There was significant variation in palliative approach
chosen across Cancer Networks.
• Increase in the proportion of patients receiving
definitive chemoradiotherapy for oesophageal
SCC (up from 31 per cent to 38 per cent), with a
corresponding decline in use of curative surgery
(down from 17 per cent to 12 per cent).
• U
se of peri-operative chemotherapy has increased
for locally advanced gastric cancer from 55 per cent
to 63 per cent. The rate of combined therapy for
oesophageal cancer has remained stable.
• S
ignificant increase in reported planned use of curative
endoscopic therapy, from 0.8 per cent to 4.5 per cent.
• Increasing proportion of patients on palliative
treatment intent managed with best supportive
care for all cancer sites, with a reduction in use of
endoscopic and radiological palliative approaches.
This showed dCRT was associated with excellent
outcomes: 56 per cent survival at 2 years, manageable
toxicity (an outpatient based schedule with no treatment
related deaths) and a reversible effect on quality of
life. This was despite the relatively poor prognostic
population: 38 per cent aged over 70 years, 62 per
cent unsuitable for surgery (due to disease extent or
comorbidities) and 60 per cent stage III.
Comments from Dr Tom Crosby
(Consultant Clinical Oncologist, Velindre Cancer
Centre)
Outcomes from O-G cancer continue to improve, but we
still face challenges in determining optimal treatment, in
particular regarding specialist oncological treatment of
this disease.
Definitive chemoradiotherapy (dCRT) is more effective
than radiotherapy [Cooper 1999] or chemotherapy alone
[Cunningham 2008]. It is increasingly being considered
as a standard treatment for oesophageal squamous cell
carcinoma (SCC), with evidence suggesting outcomes
are similar to surgery. Evidence for use of dCRT for
oesophageal adenocarcinomas is less strong, and its use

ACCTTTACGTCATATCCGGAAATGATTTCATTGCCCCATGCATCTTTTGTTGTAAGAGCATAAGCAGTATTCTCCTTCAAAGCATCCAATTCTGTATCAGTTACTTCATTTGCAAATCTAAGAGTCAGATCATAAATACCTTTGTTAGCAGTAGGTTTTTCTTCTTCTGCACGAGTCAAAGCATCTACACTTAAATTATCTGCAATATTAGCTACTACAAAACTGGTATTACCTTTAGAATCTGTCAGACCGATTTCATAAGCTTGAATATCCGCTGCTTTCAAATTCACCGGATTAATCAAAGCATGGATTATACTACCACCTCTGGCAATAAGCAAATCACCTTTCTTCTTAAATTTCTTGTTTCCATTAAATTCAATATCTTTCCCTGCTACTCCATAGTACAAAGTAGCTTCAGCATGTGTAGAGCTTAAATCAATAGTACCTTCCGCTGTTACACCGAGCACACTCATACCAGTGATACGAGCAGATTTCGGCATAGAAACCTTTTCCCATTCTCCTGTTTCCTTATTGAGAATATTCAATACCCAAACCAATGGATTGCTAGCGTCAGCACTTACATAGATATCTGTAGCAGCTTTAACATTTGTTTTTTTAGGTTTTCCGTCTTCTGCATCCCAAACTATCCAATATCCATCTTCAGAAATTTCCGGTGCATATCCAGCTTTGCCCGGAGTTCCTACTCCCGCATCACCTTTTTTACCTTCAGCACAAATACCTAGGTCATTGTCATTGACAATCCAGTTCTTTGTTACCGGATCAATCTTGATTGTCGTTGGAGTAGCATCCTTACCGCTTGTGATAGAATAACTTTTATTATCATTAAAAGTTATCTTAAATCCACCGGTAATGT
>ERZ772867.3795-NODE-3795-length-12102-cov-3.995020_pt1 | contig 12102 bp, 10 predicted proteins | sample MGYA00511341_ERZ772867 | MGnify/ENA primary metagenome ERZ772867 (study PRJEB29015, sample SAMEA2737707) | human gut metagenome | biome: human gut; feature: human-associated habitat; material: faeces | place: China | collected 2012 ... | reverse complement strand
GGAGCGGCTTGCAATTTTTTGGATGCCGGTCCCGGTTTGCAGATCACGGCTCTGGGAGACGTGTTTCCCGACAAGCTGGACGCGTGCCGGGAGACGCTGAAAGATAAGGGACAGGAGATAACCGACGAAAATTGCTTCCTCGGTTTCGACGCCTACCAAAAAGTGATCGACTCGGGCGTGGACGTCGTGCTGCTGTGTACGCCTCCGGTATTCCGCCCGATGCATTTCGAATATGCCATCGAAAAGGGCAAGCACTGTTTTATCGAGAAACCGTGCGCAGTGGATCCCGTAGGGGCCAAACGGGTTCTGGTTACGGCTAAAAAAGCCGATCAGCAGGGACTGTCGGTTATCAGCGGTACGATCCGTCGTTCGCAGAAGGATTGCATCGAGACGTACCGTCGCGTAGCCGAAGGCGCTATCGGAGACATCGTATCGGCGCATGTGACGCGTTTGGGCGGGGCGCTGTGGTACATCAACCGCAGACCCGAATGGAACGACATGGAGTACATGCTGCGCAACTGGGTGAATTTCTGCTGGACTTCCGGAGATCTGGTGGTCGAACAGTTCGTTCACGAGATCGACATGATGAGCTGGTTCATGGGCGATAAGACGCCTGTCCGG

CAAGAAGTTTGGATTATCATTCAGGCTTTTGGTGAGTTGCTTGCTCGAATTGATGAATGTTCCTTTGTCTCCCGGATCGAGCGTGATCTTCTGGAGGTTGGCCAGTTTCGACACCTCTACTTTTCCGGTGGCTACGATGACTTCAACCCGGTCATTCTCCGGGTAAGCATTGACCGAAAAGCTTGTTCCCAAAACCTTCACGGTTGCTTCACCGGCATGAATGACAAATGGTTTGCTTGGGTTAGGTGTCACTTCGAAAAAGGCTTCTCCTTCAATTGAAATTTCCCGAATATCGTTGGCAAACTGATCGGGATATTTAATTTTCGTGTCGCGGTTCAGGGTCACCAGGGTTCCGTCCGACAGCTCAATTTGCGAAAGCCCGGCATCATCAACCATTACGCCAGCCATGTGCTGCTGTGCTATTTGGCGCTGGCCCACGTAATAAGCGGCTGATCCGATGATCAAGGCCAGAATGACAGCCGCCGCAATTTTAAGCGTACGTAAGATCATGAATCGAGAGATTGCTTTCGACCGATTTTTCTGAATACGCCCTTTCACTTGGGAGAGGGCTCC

restricted to those unsuitable for surgery.
Within the UK, encouraging outcomes for dCRT have
been published in a multi-centre prospective trial
(SCOPE 1) (http://gicasym.asco.org/content/105132-133).
37
Currently dCRT should be considered in two distinct
scenarios. Firstly, in the curative treatment of oesophageal
SCC, it is currently only used in 38 per cent of patients
with significant variation in use across Cancer Networks.
Secondly, dCRT should be considered for non-metastatic
adenocarcinomas unsuitable for surgery, because it
can provide worthwhile long term disease control and
is superior to palliative chemotherapy or endoscopic
stenting alone.
Therefore all patients with non-metastatic carcinoma of
the oesophagus should see a clinical oncologist who
specialises in the treatment of Upper GI Cancers, and
research should be done to evaluate effect of case load in
specialist oncology centres on outcomes.
Reference
Cooper JS, Guo MD, Herskovic A, Macdonald JS, MArtenson JA Jr, Al- Sarraf M,
et al. Chemotherapy of locally advanced esophageal cancer: long term follow-up
of a prospective randomized trial (RTOG 85-01). JAMA 1999; 281: 1623-7.
Cunningham D, Starling N, Rao S, Iveson T, Nicolson M, Coxon F, Middleton G, et
al. Capecitabine and oxaliplatin for advanced esophagogastric cancer. N Engl J
Med. 2008 Jan 3; 358(1):36-46.
Copyright © 2013, The Royal College of Surgeons of England, National Oesophago-gastric Cancer Audit 2013. All rights reserved.
8. Curative treatment patterns
The first Audit found that 36 per cent patients had
treatment with curative intent, and most of these patients
received surgery which was frequently combined with
chemotherapy. Overtime the types of surgical procedures
performed and the surgical approach used has changed,
with increasing use of minimally invasive surgery.
This chapter will explore further the curative treatments
used, and in the next chapter we will explore the
associated outcomes.
Curative Surgery
There are three main challenges in oesophago-gastric
surgery: is there a reasonable chance of cure with an
operation; is the patient fit enough to survive surgery;
and, if so, what is the best operation to remove all known
loco-regional cancer and give the patient a reasonable
quality of life afterwards? None of these issues are
straight forward. More recently, minimally invasive
approaches for oesophageal and gastric resections have